Inverclyde Now Logo HOW Police Persistence Finally Paid Off In The Elaine Doyle Murder Inquiry

17 June, 2014 | Features

NEARLY 20 years after the murder of Greenock teenager Elaine Doyle, detectives decided to see if some bits of sticky tape held the key to finally solving the shocking crime.

Officers started a full forensic review of the case in 2005 and their attention focused on ‘tapings’ taken from Elaine’s body. The fibres and hairs that had been picked up on bits of tape had proved of no use to investigators at the time of the killing in 1986 but they had been sealed and stored just in case.

In 1986 the now commonplace practice of genetic profiling using DNA didn’t feature in Strathclyde Police investigations but by 2005 it was increasingly leading to breakthroughs in unresolved or ‘cold’ cases.

A male DNA profile was found on two tapings, taken from Elaine’s back and face. But the profile was not on the DNA database. Whoever it belonged to had not had recent contact with police.

A small team of detectives started the painstaking task of trying to find out who it belonged to. It was a task that would take years. More than 14,000 names featured in the investigation. Nearly 4,500 statements had been taken. Almost 2,400 house-to-house forms were completed.

The massive murder hunt was triggered by the horrific discovery around 7.30am on Monday 2 June 1986 of Elaine’s body, naked apart from her bra, which was attached to one arm. The body was found by a resident who went to get his car from a lane 50 yards from 28 Ardgowan Street where Elaine had lived with her mum Maureen, dad Jack and brother John.

The lane where Elaine’s body was found

The night before, 16-year-old Elaine had gone with friends to a disco at the Celtic Club in Laird Street, Greenock. They left about 11pm and heading to a burger stall in Cathcart Street. Around midnight, Elaine told her pals she was heading home and left by herself on foot. A witness later saw her in Ardgowan Street with a man walking close behind her.

Elaine was strangled from behind. It’s thought a rope was used but the object involved was never found. Her clothing was found beside her body. The crime scene was near properties and at some stage a blanket from a police car was put over the body and then removed quickly when senior detectives arrived. It was never established who gave the instruction to put the blanket on. The murder took place before police had tents which are now used to protect bodies. The blanket, which would have been clean, meant the tapings taken at the scene had too many fibres on to be of use at that time.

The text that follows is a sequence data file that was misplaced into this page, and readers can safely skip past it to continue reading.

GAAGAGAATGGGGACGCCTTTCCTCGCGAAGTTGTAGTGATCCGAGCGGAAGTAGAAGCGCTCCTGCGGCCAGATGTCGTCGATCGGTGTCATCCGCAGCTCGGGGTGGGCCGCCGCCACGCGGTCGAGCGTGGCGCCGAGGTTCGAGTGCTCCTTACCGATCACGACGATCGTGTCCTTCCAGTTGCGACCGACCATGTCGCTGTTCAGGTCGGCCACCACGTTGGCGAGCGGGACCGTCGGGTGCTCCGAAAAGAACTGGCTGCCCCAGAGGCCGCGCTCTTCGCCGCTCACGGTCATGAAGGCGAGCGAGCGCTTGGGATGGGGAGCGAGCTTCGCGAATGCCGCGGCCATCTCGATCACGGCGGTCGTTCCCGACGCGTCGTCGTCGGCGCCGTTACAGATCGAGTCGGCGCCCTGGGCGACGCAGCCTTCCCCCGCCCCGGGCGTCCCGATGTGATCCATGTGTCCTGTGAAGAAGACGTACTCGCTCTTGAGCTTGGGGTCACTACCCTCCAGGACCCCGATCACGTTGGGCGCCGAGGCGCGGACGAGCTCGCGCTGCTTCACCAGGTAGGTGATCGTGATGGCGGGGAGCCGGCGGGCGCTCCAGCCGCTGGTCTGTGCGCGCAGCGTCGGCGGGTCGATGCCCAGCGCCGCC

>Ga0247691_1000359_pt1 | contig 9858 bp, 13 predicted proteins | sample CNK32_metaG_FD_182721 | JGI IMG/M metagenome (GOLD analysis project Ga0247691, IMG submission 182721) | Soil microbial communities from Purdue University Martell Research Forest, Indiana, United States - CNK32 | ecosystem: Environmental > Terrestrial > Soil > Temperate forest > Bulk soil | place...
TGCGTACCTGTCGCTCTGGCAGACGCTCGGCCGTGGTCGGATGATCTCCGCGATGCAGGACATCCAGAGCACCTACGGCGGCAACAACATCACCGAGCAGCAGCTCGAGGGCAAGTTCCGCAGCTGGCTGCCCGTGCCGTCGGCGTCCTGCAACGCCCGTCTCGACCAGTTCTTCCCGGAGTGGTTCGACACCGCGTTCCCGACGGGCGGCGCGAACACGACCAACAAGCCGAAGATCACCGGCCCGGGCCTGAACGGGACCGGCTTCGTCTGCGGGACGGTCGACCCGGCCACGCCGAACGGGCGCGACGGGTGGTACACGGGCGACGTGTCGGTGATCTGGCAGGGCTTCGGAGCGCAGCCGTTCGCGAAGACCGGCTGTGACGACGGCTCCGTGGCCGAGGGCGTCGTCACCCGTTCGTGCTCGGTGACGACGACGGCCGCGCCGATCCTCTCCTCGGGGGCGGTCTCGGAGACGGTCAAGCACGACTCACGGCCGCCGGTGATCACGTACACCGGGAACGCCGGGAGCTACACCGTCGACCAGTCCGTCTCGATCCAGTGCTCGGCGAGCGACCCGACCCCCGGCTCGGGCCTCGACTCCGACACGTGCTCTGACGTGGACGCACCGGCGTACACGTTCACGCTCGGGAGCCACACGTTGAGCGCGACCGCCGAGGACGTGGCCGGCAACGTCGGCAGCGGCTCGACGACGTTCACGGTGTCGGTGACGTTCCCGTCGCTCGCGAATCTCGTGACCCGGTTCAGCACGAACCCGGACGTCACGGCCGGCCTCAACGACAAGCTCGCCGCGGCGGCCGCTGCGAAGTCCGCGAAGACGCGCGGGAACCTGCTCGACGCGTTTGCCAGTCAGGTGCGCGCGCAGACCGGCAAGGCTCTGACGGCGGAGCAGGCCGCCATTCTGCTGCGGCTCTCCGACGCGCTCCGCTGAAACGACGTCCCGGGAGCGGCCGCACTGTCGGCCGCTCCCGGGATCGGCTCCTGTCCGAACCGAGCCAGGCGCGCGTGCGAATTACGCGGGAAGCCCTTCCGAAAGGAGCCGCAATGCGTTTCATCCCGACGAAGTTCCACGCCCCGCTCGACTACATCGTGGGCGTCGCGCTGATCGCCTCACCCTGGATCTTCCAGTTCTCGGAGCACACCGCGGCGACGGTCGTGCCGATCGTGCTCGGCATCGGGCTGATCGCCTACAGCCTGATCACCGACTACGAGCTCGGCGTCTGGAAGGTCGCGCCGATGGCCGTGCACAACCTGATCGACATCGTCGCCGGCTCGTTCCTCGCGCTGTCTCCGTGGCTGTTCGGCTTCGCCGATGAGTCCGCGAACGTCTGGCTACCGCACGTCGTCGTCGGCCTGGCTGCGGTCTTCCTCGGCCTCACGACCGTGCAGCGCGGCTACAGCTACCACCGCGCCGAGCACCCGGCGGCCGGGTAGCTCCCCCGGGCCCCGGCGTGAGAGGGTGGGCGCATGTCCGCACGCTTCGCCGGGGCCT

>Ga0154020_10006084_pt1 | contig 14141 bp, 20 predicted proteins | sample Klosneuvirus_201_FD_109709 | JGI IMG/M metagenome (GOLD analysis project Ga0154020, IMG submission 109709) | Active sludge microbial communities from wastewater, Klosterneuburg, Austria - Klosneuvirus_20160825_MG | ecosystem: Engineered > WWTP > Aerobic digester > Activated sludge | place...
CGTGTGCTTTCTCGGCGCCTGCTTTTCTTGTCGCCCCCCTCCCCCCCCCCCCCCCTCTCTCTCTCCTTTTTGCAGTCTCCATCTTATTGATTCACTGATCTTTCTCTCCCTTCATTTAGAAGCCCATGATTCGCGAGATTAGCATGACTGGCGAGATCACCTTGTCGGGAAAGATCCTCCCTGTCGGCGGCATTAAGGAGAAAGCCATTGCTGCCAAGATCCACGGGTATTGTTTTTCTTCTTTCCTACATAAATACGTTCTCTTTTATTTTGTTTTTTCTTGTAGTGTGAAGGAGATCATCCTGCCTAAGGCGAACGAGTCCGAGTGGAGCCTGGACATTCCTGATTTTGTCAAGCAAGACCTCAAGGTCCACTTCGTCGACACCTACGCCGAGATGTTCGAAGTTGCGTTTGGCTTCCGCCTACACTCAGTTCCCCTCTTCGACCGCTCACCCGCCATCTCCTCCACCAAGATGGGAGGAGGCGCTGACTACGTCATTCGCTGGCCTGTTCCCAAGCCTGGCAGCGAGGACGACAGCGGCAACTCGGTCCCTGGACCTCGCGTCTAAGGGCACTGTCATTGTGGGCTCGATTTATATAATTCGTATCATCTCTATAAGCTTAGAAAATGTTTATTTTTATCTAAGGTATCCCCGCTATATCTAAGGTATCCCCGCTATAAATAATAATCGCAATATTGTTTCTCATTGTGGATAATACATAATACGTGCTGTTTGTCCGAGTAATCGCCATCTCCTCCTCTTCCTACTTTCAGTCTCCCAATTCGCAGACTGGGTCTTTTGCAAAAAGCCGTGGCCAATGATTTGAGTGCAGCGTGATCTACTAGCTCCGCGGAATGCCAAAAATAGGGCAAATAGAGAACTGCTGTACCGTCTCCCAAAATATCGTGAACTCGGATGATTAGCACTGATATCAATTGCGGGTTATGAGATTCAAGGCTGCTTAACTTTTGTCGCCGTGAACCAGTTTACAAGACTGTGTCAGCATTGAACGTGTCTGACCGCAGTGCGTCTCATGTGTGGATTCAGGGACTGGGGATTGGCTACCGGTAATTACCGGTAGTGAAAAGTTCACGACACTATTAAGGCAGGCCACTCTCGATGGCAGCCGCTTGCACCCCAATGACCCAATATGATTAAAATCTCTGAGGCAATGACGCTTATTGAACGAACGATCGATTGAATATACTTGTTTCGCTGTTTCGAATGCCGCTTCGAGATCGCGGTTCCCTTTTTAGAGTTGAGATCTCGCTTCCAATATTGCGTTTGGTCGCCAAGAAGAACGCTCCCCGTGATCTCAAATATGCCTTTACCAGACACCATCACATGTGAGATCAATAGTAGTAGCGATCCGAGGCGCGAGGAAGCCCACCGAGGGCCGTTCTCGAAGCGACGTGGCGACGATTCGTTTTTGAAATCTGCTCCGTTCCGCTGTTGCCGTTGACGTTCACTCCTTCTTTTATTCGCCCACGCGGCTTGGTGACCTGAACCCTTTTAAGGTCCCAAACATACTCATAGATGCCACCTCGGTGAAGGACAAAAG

Elaine’s handbag was missing and was found on 9 June. It had been set on fire outside the Watt Library in Union Street.

Police had no leads. The exhaustive inquiry continued but there were no real suspects. The case remained a mystery with little hope of it being solved — until the DNA discovery was made.

By 2012, detectives in their quest to find out whose DNA had been on Elaine’s body had obtained samples from 700 men, each result proving negative. The team kept going however and on 12 May 2012 two officers went to the home of John Docherty in Trafalgar Street, Greenock.

John Docherty’s name had come up during the initial investigation in 1986 but he had never been spoken to by police. He was just a name on one of the thousands of bits of paper generated by the inquiry.

Docherty had been mentioned by a friend as being in the Celtic Club that night. Docherty’s friend got a taxi when they left the club, leaving Docherty to walk home to Ann Street. When the police finally came calling in May 2012, 26 years after the murder, Docherty agreed to provide a DNA sample.

It was sent away in a batch on 25 May 2012 for analysis. This time the team got a hit — John Docherty was the unknown male whose DNA was on Elaine’s body, with only a one-in-a-billion chance it belonged to someone else. The inquiry team now had to piece together information about Docherty from scratch without arousing suspicion. As one officer involved in the case said: “It’s amazing how many John Dochertys there are in Greenock.”

The friend who had mentioned Docherty back in 1986 was dead. The news of a DNA match was kept well-guarded even among the police, with only officers on the Elaine Doyle inquiry — Operation Evergreen as it was now called — aware of the breakthrough. Dozens of investigators took over the top floor of Greenock police office for the effort with additional locks even being fitted for extra security.

The police could find no reasonable explanation for the DNA. Elaine didn’t know Docherty, who would have been 22 at the time, and hadn’t danced with him that night. He had been unemployed in June 1986 and joined the army in 1988 for six years — the picture, , is of Docherty when he joined upright. He returned to Greenock to work as a driver with the council. He had not been convicted of any crime between 1986 and the present day — he was living a quiet life with his partner and young child.

Prosecutors agreed that police could detain Docherty and he was brought in for questioning, with his solicitor present throughout. It became clear he had no explanation as to why his DNA was on the body. The decision was made to charge him with murder.

Elaine’s father, pictured left, died in January 2012; just the year before he had helped police appeal again over the murder on the 25th anniversary of the crime. The teenager’s mum doesn’t keep well but officers are grateful she has lived to see her daughter’s killer convicted.

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